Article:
Securities and Exchange Commission v. Addison, 194 F. Supp. 709 (N.D. Tex. 1961)

US District Court for the Northern District of Texas - 194 F. Supp. 709 (N.D. Tex. 1961)
June 2, 1961

194 F. Supp. 709 (1961)

SECURITIES AND EXCHANGE COMMISSION, Plaintiff,
v.
John Milton ADDISON, Miles A. White, John R. Metz, Dan Nance, White, Green & Addison Associates, Inc., Trans-World Mining Corporation, Murchison Ventures, Inc., Defendants.

Civ. A. No. 8224.

United States District Court N. D. Texas, Dallas Division.

June 2, 1961.

*710 Lester May, Dallas, Tex., for defendants.

C. W. Aston, Fort Worth, Tex., for plaintiff.

DAVIDSON, District Judge.

This action came on for hearing before the Court on May 22, 1961, and the Court having considered the pleadings and motions filed herein, and after having considered the evidence submitted by the respective parties, and the Court now having entered Findings of Fact and Conclusions of Law to the effect that the evidence sustains the allegations of each count of the amended complaint for injunction, and the Court having found that the Securities and Exchange Commission is entitled to a final judgment permanently enjoining the defendants John Milton Addison; Miles A. White; John R. Metz; Dan Nance; White, Green & Addison Associates, Inc.; Trans-World Mining Corporation; and Murchison Ventures, Inc. from engaging in acts and practices which constitute or will constitute violations of Sections 5(a) (1), 5(a) (2), 5(c), 17(a) (2) and 17(a) (3) of the Securities Act of 1933, as amended (15 U.S.C.A. §§ 77e(a) (1), 77e (a) (2), 77e(c), 77q(a) (2) and 77q(a) (3)) for the reason that unless so enjoined the said defendants will continue their acts and practices set forth in plaintiff's verified amended complaint, resulting in continuation of the aforesaid violations of the said Act, and it appearing that the Court has jurisdiction of the parties hereto and the subject matter hereof

1. It is ordered, adjudged and decreed, as of 22nd day of May, 1961, that the defendants John Milton Addison; Miles A. White; John R. Metz; Dan Nance; White, Green & Addison Associates, Inc.; Trans-World Mining Corporation; and Murchison Ventures, Inc., their officers, agents, employees, attorneys, successors, and assigns, and each of them, and all persons acting in concert or participation with them, be and they hereby are permanently enjoined from, directly or indirectly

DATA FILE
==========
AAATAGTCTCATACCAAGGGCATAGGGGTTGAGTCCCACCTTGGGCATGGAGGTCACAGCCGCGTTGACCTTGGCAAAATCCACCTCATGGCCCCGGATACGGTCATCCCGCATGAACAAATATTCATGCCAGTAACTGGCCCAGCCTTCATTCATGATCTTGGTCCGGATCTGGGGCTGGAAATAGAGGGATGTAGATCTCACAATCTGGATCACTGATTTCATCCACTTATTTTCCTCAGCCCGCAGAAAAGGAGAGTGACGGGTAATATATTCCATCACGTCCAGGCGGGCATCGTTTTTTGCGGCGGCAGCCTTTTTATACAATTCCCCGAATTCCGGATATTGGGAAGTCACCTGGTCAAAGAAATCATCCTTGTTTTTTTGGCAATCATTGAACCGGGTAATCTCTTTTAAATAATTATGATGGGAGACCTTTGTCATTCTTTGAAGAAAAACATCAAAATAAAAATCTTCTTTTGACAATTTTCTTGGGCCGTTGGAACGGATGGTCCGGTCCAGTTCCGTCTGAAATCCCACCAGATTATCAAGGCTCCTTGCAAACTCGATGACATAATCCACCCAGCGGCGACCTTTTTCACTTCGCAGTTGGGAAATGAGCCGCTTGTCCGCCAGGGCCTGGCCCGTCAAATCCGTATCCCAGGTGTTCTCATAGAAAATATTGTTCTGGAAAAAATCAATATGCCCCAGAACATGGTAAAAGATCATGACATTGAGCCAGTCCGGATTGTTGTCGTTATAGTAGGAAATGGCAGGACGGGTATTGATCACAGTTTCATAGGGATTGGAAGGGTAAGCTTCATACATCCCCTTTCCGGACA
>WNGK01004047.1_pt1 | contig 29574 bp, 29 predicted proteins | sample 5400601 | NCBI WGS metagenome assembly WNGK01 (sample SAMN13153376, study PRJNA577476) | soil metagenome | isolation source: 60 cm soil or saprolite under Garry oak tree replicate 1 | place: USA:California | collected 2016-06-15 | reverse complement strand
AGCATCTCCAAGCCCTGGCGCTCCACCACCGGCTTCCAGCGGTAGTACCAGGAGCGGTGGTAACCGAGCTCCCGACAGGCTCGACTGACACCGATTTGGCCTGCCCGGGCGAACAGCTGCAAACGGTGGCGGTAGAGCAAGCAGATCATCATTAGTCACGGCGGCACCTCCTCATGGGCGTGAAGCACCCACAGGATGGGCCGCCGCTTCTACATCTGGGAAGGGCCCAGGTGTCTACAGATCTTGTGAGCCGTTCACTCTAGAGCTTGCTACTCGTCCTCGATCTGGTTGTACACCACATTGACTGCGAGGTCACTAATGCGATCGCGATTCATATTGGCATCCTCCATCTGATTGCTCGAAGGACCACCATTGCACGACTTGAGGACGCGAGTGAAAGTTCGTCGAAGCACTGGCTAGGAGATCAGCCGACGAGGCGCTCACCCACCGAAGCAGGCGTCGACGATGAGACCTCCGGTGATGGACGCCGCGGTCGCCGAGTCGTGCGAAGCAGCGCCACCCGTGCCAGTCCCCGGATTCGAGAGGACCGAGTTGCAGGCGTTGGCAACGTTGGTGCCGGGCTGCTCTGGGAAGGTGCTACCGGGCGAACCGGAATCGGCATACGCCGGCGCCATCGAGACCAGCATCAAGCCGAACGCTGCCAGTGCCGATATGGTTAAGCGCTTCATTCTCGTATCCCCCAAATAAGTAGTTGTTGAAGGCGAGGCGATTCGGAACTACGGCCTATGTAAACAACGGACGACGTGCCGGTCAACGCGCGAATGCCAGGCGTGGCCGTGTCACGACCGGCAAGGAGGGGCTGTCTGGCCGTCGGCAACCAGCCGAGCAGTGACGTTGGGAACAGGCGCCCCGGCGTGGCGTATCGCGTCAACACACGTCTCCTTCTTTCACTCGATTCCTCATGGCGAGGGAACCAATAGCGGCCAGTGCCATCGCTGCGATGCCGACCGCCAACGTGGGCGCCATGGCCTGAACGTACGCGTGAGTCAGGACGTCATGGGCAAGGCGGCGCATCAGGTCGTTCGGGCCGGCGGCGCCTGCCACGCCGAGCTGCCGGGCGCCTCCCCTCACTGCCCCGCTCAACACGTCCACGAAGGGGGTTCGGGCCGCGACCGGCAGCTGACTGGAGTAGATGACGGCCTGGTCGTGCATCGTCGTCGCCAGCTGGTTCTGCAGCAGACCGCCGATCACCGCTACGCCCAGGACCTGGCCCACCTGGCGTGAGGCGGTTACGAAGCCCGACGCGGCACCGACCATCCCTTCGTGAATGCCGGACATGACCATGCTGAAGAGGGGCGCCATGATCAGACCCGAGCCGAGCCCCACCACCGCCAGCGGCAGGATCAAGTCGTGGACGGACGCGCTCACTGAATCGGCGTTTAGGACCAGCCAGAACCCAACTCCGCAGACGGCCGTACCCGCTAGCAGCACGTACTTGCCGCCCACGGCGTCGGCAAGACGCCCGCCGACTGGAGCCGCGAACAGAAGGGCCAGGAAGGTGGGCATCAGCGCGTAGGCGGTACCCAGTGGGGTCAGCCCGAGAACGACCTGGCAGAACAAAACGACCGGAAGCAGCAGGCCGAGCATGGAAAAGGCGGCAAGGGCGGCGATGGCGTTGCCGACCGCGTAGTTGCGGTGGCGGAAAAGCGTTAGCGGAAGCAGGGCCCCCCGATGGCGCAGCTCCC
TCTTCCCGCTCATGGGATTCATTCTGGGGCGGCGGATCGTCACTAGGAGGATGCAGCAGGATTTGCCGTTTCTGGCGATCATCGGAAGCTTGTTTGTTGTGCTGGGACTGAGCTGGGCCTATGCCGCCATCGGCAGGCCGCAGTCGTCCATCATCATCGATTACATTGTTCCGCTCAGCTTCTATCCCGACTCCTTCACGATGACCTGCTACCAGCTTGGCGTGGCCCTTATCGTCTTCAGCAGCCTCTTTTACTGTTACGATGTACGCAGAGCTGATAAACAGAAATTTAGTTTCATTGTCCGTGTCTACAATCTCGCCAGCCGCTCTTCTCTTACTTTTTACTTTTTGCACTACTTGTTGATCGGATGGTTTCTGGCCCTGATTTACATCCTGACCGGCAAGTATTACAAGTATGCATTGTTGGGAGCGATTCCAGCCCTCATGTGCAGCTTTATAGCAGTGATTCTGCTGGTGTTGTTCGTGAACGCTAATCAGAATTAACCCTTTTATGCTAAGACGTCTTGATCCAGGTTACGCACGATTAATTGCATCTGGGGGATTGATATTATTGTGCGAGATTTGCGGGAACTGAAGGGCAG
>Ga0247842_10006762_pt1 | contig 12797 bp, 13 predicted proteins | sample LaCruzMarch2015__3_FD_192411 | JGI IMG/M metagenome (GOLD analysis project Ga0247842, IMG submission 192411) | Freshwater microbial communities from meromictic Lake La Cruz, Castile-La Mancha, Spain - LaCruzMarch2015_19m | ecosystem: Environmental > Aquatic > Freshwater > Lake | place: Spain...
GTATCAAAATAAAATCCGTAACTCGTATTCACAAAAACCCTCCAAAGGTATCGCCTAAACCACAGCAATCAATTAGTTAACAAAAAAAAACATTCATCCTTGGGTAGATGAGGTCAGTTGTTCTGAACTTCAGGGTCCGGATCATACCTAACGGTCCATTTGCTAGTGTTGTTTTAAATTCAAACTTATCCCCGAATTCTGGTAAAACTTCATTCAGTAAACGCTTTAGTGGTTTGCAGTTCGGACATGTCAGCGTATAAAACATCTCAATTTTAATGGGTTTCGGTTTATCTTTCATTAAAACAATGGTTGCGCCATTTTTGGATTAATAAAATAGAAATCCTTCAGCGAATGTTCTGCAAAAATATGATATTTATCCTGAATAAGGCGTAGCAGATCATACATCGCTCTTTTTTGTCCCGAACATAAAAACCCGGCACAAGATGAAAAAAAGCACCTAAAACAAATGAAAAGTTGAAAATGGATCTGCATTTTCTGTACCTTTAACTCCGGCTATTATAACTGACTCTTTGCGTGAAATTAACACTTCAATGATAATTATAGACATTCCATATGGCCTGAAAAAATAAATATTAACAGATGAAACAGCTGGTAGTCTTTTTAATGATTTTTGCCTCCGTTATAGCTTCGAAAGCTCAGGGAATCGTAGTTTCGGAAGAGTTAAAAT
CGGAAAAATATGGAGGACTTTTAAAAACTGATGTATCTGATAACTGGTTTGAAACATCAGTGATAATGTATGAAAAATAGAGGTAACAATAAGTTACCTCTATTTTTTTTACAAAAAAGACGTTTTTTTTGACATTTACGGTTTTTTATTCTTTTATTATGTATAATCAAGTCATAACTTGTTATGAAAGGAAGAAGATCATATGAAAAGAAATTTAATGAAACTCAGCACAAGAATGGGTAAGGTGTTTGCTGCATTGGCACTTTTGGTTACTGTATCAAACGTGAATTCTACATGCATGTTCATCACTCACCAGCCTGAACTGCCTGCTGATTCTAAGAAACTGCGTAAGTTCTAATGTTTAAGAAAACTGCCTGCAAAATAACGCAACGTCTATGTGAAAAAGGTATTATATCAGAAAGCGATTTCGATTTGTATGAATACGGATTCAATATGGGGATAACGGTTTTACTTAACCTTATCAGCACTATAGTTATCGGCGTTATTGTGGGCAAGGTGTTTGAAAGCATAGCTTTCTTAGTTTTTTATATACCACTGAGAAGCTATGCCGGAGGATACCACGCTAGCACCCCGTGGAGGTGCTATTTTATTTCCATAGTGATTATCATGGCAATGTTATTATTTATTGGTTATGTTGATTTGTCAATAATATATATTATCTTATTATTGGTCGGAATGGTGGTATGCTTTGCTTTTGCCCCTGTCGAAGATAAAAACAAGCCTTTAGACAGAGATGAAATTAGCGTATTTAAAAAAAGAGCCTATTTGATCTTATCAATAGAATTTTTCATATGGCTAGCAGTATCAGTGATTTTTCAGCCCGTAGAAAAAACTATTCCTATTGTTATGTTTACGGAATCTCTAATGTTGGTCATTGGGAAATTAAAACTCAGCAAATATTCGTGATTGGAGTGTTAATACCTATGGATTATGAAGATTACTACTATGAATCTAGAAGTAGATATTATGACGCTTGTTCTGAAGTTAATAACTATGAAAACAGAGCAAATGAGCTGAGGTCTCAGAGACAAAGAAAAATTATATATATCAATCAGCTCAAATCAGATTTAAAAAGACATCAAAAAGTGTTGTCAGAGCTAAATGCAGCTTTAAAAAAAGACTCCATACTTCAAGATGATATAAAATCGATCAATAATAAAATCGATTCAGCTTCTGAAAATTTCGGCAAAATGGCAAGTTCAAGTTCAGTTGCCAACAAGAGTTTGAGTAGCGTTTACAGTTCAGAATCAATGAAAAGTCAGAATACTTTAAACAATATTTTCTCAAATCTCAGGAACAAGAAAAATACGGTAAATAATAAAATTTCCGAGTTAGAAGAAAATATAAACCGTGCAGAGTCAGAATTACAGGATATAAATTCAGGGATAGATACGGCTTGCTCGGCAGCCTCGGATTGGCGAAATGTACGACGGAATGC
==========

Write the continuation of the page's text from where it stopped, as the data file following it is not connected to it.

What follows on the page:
a) making use of any means or instruments of transportation or communication in interstate commerce or of the mails to sell securities, namely notes, evidences of indebtedness, participations in profit-sharing agreements, investment contracts and fractional undivided interests in oil, gas and other mineral rights, or any other securities, through the use or medium of any prospectus or otherwise; and

b) carrying such securities or causing them to be carried through the mails or in interstate commerce by any means or instruments of transportation for the purpose of sale or delivery after sale;

unless and until a registration statement is in effect with the Securities and Exchange Commission as to such securities;

c) making use of any means or instruments of transportation or communication in interstate commerce or of the mails to offer to sell any such securities through the use or medium of any prospectus or otherwise, unless and until a registration statement has been filed with the Securities and Exchange Commission as to such securities or while a registration statement filed with the Securities and Exchange Commission as to such securities is the subject of a refusal order or stop order of the Securities *711 and Exchange Commission or (prior to the effective date of a registration statement) any public proceedings or examination under Section 8 of the Securities Act of 1933, as amended;

provided that the foregoing shall not apply to any security or transaction which is exempt from the provisions of Section 5 of the Securities Act of 1933, as amended.

2. It is further ordered that the defendants John Milton Addison; Miles A. White; John R. Metz; Dan Nance; White, Green & Addison Associates, Inc.; Trans-World Mining Corporation; and Murchison Ventures, Inc., their officers, agents, employees, attorneys, successors and assigns, and each of them, and all persons acting in concert or participation with them, be and they are hereby permanently enjoined from, directly or indirectly, in the offer for sale or selling securities, namely notes, evidence of indebtedness, participations in profit-sharing agreements, investment contracts and fractional undivided interests in oil, gas and other mineral rights, or any other security, by the use of any means or instruments of transportation or communication in interstate commerce or by the use of the mails, directly or indirectly, obtaining money or property by means of any untrue statement of a material fact or any omission to state a material fact necessary in order to make the statements made, in the light of the circumstances under which they are made, not misleading concerning

a) the efficacy of the Benson Upgrader;

b) the supply or market for upgraded uranium-bearing material, uranium ore or yellow cake, and proven reserves of low-grade uranium-bearing deposits;

c) the cost of equipment and other factors necessary to produce uranium concentrate (known as yellow cake) on a commercially profitable basis;

d) the making of yellow cake with the Benson Upgrader or with component parts added thereto;

e) the factors determining the amenability of low-grade, uranium-bearing deposits to mechanical up-grading;